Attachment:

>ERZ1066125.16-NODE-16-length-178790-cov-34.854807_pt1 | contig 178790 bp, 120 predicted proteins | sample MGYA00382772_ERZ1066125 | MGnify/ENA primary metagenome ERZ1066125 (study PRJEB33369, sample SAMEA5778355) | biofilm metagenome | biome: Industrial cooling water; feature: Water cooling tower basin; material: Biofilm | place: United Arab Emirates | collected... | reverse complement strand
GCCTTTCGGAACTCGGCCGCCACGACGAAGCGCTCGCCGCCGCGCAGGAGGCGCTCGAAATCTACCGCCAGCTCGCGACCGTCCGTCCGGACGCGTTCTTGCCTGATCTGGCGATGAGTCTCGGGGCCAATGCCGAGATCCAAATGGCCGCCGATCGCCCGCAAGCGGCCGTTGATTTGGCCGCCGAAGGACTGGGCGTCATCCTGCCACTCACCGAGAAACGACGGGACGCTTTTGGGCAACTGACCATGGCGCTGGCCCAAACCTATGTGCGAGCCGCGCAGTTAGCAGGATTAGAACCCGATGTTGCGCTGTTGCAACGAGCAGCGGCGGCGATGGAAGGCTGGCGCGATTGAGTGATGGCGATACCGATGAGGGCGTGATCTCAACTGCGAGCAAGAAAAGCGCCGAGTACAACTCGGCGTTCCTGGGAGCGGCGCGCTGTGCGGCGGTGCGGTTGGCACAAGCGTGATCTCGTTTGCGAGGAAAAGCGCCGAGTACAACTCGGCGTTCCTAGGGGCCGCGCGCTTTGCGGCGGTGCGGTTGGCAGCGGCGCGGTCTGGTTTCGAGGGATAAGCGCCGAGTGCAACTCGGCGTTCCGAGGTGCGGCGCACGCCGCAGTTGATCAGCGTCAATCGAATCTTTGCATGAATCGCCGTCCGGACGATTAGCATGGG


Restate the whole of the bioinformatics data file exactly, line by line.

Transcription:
>ERZ1066125.16-NODE-16-length-178790-cov-34.854807_pt1 | contig 178790 bp, 120 predicted proteins | sample MGYA00382772_ERZ1066125 | MGnify/ENA primary metagenome ERZ1066125 (study PRJEB33369, sample SAMEA5778355) | biofilm metagenome | biome: Industrial cooling water; feature: Water cooling tower basin; material: Biofilm | place: United Arab Emirates | collected... | reverse complement strand
GCCTTTCGGAACTCGGCCGCCACGACGAAGCGCTCGCCGCCGCGCAGGAGGCGCTCGAAATCTACCGCCAGCTCGCGACCGTCCGTCCGGACGCGTTCTTGCCTGATCTGGCGATGAGTCTCGGGGCCAATGCCGAGATCCAAATGGCCGCCGATCGCCCGCAAGCGGCCGTTGATTTGGCCGCCGAAGGACTGGGCGTCATCCTGCCACTCACCGAGAAACGACGGGACGCTTTTGGGCAACTGACCATGGCGCTGGCCCAAACCTATGTGCGAGCCGCGCAGTTAGCAGGATTAGAACCCGATGTTGCGCTGTTGCAACGAGCAGCGGCGGCGATGGAAGGCTGGCGCGATTGAGTGATGGCGATACCGATGAGGGCGTGATCTCAACTGCGAGCAAGAAAAGCGCCGAGTACAACTCGGCGTTCCTGGGAGCGGCGCGCTGTGCGGCGGTGCGGTTGGCACAAGCGTGATCTCGTTTGCGAGGAAAAGCGCCGAGTACAACTCGGCGTTCCTAGGGGCCGCGCGCTTTGCGGCGGTGCGGTTGGCAGCGGCGCGGTCTGGTTTCGAGGGATAAGCGCCGAGTGCAACTCGGCGTTCCGAGGTGCGGCGCACGCCGCAGTTGATCAGCGTCAATCGAATCTTTGCATGAATCGCCGTCCGGACGATTAGCATGGG